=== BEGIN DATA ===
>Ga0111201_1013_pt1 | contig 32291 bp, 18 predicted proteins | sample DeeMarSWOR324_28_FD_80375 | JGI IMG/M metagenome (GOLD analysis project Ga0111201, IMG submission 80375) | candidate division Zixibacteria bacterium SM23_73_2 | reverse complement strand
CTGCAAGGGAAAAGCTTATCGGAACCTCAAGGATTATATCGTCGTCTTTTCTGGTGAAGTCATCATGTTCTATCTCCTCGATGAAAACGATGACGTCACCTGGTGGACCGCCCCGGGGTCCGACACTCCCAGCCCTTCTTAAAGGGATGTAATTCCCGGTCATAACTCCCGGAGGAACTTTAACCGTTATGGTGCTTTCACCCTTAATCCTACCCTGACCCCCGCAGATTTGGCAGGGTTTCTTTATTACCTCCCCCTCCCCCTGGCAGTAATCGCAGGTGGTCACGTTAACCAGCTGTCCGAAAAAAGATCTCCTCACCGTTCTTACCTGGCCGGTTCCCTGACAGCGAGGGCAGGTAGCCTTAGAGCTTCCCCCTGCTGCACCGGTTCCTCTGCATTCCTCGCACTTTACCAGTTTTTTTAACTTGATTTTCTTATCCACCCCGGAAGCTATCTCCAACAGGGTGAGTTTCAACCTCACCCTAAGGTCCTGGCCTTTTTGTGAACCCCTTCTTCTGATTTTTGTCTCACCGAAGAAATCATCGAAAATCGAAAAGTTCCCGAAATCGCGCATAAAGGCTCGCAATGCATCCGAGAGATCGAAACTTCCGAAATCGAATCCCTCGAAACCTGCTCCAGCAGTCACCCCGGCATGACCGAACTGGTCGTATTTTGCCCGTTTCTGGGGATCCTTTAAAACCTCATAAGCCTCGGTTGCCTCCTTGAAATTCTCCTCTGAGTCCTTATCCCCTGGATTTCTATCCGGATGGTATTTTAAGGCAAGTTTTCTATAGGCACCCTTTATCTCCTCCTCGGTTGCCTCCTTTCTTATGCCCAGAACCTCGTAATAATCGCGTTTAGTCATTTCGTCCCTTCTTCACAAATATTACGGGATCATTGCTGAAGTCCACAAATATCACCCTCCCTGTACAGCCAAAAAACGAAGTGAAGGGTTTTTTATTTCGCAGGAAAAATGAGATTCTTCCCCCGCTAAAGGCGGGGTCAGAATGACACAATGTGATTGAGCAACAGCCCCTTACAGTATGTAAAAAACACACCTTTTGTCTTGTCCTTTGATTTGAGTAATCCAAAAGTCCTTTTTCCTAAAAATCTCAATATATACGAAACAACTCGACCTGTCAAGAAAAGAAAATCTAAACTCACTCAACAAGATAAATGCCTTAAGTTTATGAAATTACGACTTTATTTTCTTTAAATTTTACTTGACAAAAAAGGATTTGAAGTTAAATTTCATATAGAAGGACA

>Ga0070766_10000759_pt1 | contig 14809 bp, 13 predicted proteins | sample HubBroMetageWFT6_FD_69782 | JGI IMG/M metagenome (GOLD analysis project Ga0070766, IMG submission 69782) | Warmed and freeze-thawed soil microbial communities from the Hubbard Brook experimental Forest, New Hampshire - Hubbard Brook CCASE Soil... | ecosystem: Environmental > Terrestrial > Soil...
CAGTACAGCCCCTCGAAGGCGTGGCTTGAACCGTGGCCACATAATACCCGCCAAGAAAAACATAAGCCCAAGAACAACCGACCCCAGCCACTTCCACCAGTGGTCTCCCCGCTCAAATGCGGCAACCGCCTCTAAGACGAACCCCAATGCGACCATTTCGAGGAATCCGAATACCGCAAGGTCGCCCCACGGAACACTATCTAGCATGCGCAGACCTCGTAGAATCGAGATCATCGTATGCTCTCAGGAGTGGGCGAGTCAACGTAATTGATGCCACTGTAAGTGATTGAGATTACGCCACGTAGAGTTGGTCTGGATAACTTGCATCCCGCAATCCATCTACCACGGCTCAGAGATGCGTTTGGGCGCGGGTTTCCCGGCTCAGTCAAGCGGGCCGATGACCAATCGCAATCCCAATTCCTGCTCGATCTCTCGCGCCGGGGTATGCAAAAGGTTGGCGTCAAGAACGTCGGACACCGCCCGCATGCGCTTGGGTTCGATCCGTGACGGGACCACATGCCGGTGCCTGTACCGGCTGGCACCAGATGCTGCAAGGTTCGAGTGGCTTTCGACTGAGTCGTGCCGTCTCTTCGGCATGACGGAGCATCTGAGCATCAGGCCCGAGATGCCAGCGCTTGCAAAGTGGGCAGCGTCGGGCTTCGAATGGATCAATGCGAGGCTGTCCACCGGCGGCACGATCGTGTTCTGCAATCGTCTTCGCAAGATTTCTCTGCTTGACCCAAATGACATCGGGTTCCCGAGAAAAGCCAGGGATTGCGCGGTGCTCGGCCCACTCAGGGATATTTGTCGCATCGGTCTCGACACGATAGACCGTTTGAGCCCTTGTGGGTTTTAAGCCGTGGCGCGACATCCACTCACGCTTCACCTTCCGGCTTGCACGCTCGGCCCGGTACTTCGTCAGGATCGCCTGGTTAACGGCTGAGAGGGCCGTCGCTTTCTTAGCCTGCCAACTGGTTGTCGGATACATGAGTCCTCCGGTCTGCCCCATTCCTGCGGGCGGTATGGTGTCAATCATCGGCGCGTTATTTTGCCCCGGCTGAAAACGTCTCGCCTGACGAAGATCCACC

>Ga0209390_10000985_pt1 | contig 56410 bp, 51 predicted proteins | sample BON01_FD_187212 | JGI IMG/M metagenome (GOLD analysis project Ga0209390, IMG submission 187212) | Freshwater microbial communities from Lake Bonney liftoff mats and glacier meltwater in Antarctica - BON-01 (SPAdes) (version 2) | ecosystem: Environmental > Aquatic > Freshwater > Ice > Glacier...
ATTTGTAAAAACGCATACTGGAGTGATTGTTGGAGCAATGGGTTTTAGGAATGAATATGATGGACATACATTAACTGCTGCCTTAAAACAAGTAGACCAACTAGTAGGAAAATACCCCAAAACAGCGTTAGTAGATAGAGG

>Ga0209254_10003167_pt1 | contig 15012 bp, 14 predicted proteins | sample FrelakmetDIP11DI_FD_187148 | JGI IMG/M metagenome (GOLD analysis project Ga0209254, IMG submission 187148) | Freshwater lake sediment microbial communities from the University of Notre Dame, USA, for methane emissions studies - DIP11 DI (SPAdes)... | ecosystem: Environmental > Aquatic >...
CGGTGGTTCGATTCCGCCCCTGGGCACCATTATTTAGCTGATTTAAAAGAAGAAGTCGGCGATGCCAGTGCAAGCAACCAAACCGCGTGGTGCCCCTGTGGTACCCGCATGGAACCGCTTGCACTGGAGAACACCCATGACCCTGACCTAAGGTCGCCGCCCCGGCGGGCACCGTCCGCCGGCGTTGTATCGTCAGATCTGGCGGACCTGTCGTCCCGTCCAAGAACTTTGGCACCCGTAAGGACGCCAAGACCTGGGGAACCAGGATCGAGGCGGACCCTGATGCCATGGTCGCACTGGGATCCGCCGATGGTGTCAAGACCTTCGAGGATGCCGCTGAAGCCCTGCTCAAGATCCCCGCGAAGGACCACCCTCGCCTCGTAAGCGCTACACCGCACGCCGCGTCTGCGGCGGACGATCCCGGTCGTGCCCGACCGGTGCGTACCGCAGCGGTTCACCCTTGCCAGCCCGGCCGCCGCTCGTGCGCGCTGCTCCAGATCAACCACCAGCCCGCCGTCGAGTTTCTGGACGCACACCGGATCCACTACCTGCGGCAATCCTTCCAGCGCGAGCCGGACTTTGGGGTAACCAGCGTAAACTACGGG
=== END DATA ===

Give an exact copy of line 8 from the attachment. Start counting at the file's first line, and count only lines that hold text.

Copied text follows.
CGGTGGTTCGATTCCGCCCCTGGGCACCATTATTTAGCTGATTTAAAAGAAGAAGTCGGCGATGCCAGTGCAAGCAACCAAACCGCGTGGTGCCCCTGTGGTACCCGCATGGAACCGCTTGCACTGGAGAACACCCATGACCCTGACCTAAGGTCGCCGCCCCGGCGGGCACCGTCCGCCGGCGTTGTATCGTCAGATCTGGCGGACCTGTCGTCCCGTCCAAGAACTTTGGCACCCGTAAGGACGCCAAGACCTGGGGAACCAGGATCGAGGCGGACCCTGATGCCATGGTCGCACTGGGATCCGCCGATGGTGTCAAGACCTTCGAGGATGCCGCTGAAGCCCTGCTCAAGATCCCCGCGAAGGACCACCCTCGCCTCGTAAGCGCTACACCGCACGCCGCGTCTGCGGCGGACGATCCCGGTCGTGCCCGACCGGTGCGTACCGCAGCGGTTCACCCTTGCCAGCCCGGCCGCCGCTCGTGCGCGCTGCTCCAGATCAACCACCAGCCCGCCGTCGAGTTTCTGGACGCACACCGGATCCACTACCTGCGGCAATCCTTCCAGCGCGAGCCGGACTTTGGGGTAACCAGCGTAAACTACGGG